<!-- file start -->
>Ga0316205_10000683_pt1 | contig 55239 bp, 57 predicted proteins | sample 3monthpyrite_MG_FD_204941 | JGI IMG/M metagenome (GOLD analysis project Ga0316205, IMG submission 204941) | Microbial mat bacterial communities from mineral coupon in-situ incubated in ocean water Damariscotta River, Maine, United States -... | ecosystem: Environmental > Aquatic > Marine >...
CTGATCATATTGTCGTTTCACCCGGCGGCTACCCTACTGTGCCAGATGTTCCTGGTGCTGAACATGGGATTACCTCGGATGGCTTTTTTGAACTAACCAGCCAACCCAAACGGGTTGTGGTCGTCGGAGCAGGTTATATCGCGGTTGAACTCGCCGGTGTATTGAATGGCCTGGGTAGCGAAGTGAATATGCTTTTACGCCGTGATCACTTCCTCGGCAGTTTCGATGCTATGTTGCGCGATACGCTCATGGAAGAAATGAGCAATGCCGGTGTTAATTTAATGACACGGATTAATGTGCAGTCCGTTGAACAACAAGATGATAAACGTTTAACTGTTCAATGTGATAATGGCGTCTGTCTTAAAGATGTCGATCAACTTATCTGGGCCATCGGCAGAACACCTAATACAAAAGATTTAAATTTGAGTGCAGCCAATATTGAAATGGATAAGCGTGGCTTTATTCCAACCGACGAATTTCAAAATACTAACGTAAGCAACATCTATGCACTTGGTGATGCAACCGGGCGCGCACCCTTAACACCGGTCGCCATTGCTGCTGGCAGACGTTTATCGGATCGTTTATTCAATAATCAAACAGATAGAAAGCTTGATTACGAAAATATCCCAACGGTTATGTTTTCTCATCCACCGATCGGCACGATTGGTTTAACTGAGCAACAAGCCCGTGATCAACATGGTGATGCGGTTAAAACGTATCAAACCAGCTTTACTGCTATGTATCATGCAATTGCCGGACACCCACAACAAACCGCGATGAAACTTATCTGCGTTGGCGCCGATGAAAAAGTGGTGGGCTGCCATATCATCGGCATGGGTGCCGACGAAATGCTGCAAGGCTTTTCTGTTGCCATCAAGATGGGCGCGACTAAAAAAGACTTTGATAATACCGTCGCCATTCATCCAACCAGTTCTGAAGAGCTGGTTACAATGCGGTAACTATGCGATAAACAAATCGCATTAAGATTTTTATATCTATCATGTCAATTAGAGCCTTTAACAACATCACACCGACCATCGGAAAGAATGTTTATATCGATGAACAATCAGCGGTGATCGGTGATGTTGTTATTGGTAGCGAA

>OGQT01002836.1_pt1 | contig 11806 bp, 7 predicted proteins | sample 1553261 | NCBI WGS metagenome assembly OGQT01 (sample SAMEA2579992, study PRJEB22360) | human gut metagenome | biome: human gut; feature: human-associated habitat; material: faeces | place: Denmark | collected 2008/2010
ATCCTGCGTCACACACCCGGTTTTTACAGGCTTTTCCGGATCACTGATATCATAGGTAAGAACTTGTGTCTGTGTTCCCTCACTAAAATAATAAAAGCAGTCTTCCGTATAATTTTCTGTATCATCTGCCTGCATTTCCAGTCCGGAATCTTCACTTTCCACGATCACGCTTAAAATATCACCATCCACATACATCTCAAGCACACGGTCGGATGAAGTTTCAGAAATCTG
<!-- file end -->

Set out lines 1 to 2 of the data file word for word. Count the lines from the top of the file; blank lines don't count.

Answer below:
>Ga0316205_10000683_pt1 | contig 55239 bp, 57 predicted proteins | sample 3monthpyrite_MG_FD_204941 | JGI IMG/M metagenome (GOLD analysis project Ga0316205, IMG submission 204941) | Microbial mat bacterial communities from mineral coupon in-situ incubated in ocean water Damariscotta River, Maine, United States -... | ecosystem: Environmental > Aquatic > Marine >...
CTGATCATATTGTCGTTTCACCCGGCGGCTACCCTACTGTGCCAGATGTTCCTGGTGCTGAACATGGGATTACCTCGGATGGCTTTTTTGAACTAACCAGCCAACCCAAACGGGTTGTGGTCGTCGGAGCAGGTTATATCGCGGTTGAACTCGCCGGTGTATTGAATGGCCTGGGTAGCGAAGTGAATATGCTTTTACGCCGTGATCACTTCCTCGGCAGTTTCGATGCTATGTTGCGCGATACGCTCATGGAAGAAATGAGCAATGCCGGTGTTAATTTAATGACACGGATTAATGTGCAGTCCGTTGAACAACAAGATGATAAACGTTTAACTGTTCAATGTGATAATGGCGTCTGTCTTAAAGATGTCGATCAACTTATCTGGGCCATCGGCAGAACACCTAATACAAAAGATTTAAATTTGAGTGCAGCCAATATTGAAATGGATAAGCGTGGCTTTATTCCAACCGACGAATTTCAAAATACTAACGTAAGCAACATCTATGCACTTGGTGATGCAACCGGGCGCGCACCCTTAACACCGGTCGCCATTGCTGCTGGCAGACGTTTATCGGATCGTTTATTCAATAATCAAACAGATAGAAAGCTTGATTACGAAAATATCCCAACGGTTATGTTTTCTCATCCACCGATCGGCACGATTGGTTTAACTGAGCAACAAGCCCGTGATCAACATGGTGATGCGGTTAAAACGTATCAAACCAGCTTTACTGCTATGTATCATGCAATTGCCGGACACCCACAACAAACCGCGATGAAACTTATCTGCGTTGGCGCCGATGAAAAAGTGGTGGGCTGCCATATCATCGGCATGGGTGCCGACGAAATGCTGCAAGGCTTTTCTGTTGCCATCAAGATGGGCGCGACTAAAAAAGACTTTGATAATACCGTCGCCATTCATCCAACCAGTTCTGAAGAGCTGGTTACAATGCGGTAACTATGCGATAAACAAATCGCATTAAGATTTTTATATCTATCATGTCAATTAGAGCCTTTAACAACATCACACCGACCATCGGAAAGAATGTTTATATCGATGAACAATCAGCGGTGATCGGTGATGTTGTTATTGGTAGCGAA